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Developing a positive patient-provider relationship

Positive relationship with patient

The importance of encouraging two-way communication between a physician and the patient is a relatively new concept in the long history of medicine. Taking steps toward developing a positive patient-provider relationship, though, can result in better outcomes for your patients and improved opportunities for success for your new independent practice.

Before the mid-20th century, it was thought that physicians had the expertise to know what was best for patients and therefore had no reason to discuss treatment options with patients. Traditionally, the patient’s ability to make decisions about their own healthcare was not an integral tenet of the patient-provider relationship. In fact, legally, a patient’s voluntary consent for treatment didn’t exist until 1914 and the provider’s requirement to provide the patient with information essential to making an informed decision was not established until the 1950s.

Today, independent providers understand that a positive patient-provider relationship is the bedrock of the patient experience. Patients say that when their physician connects with them, displays their expertise, explains concepts in terms they can understand, and listens to them, they have better healthcare experiences and improved outcomes.

Likewise, providers report that emphasizing the patient-provider interaction can help them combat feelings of burnout, particularly since they went into their medical practice with the goal of connecting with and helping their patients.

Best practices for developing a positive patient-provider relationship include:

  • Preparing with intention. Knowing as much as possible about the patient before the visit and creating a plan for the patient encounter. Providers who take advantage of their electronic health record (EHR) software will be able to review patient data efficiently and effectively before meeting with the patient.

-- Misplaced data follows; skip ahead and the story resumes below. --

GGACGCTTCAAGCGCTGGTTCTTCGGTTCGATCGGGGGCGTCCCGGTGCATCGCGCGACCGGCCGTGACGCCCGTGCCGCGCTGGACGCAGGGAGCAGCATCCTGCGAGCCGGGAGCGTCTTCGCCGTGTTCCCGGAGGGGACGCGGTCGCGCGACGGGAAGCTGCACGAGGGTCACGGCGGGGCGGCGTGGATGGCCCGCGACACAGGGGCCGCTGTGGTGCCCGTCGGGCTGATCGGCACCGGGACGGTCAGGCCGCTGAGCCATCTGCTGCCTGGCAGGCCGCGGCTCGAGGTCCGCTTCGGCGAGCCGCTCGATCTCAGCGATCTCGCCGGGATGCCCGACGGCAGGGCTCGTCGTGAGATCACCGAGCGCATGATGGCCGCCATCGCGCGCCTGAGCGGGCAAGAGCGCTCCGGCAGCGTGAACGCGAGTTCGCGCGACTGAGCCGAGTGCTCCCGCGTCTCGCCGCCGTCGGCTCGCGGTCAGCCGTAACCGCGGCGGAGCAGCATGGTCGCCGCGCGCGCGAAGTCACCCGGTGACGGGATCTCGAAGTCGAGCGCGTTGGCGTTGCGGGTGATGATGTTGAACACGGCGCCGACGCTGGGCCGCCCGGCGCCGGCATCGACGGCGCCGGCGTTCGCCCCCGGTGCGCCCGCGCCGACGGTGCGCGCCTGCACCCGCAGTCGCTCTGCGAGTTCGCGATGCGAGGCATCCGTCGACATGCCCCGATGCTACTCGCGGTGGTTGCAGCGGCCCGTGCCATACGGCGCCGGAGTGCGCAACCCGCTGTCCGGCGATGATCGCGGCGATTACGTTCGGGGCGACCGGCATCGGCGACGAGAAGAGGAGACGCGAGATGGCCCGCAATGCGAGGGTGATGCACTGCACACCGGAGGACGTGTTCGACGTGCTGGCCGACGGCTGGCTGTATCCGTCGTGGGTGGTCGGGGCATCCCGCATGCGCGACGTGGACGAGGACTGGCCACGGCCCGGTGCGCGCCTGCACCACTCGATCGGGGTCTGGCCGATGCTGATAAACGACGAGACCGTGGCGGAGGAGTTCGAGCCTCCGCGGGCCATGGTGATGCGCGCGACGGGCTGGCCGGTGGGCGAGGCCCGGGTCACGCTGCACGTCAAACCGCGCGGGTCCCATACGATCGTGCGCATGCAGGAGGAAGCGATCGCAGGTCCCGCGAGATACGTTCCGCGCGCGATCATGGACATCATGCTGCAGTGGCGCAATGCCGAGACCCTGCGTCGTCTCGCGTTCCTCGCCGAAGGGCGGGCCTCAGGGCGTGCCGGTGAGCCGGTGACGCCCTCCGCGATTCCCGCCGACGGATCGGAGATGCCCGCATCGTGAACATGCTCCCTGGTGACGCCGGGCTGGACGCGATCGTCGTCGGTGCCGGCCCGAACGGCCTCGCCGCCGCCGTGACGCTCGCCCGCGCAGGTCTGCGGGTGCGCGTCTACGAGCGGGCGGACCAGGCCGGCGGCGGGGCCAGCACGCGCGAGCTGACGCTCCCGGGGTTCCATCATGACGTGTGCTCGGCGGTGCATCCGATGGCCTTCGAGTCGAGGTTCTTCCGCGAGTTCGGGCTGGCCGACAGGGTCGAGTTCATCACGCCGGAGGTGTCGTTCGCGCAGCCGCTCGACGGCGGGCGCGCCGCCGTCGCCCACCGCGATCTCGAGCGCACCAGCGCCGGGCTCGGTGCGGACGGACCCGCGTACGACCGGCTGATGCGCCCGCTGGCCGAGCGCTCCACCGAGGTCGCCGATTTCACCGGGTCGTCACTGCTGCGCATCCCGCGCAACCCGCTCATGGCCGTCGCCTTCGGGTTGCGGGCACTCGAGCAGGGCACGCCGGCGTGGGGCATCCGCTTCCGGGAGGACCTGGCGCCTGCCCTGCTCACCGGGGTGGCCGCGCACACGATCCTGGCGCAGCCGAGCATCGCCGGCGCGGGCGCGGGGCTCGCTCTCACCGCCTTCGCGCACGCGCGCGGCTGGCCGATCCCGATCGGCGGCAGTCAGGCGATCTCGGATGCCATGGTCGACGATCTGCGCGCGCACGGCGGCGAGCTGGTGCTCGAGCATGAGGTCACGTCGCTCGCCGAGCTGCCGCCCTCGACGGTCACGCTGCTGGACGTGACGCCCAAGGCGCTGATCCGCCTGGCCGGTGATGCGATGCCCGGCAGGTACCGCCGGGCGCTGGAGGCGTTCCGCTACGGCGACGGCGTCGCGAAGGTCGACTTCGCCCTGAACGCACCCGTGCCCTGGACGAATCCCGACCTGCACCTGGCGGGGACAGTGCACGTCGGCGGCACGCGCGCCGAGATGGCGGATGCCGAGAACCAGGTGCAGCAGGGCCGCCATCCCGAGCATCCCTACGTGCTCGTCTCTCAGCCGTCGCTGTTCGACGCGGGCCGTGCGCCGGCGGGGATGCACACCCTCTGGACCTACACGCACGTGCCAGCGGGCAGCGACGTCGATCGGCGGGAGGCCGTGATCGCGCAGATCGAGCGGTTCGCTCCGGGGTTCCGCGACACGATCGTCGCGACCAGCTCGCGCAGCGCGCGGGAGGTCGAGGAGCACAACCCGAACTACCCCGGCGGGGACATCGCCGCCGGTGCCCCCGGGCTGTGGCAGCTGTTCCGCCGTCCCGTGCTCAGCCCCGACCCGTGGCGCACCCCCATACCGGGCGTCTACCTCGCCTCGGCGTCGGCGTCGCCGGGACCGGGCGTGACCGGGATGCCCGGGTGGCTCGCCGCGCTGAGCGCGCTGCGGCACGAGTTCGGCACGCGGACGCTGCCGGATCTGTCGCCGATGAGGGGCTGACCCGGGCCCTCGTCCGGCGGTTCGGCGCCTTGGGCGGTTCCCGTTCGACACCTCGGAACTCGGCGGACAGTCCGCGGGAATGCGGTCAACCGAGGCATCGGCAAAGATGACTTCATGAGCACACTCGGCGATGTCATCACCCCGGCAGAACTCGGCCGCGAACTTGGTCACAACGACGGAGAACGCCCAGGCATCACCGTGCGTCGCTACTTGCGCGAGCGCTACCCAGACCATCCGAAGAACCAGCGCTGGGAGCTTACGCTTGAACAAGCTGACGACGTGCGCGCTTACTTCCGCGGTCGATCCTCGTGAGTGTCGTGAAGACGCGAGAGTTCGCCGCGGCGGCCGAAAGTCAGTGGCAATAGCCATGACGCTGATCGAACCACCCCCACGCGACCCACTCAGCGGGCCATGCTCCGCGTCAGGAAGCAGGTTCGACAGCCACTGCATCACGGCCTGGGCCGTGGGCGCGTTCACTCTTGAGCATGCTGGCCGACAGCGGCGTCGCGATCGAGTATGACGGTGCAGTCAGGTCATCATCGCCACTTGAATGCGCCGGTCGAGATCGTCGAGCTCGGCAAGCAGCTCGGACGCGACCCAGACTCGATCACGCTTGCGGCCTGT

• Listening intently. Using active listening skills, including avoiding the temptation to interrupt the patient, can make a huge difference for the patient’s engagement level.
  • Connecting with the patient’s story. Making an effort to understand the factors that influence the patient’s health and wellness, including appropriate social determinants of health, can help you put clinical protocol into the context of that patient’s everyday life.
  • Watching for emotional cues. Watching for body language will help you understand more about the patient’s emotional levels during the visit. It’s important to be aware of your own body language when interacting with the patient as well.
  • Agreeing on what matters most. Asking the patient about their healthcare goals and values will help ensure you are able to integrate those priorities into their care plans.

As a new independent provider, you can also establish trust by using your EHR software appropriately and efficiently. When you are more focused on your screen than on the patients, that can make your patients feel apprehensive and less satisfied with the patient-provider relationship you are trying to develop. Make an effort to share the screen with the patient during the visit, to involve them in the diagnosis and treatment discussion more fully.Encourage communication through EHR software tools such as the patient portal, so the patient feels more actively involved in the process. Be sure to respond to patient concerns and questions submitted through the portal to improve the overall patient experience and continue to develop a positive patient-provider relationship.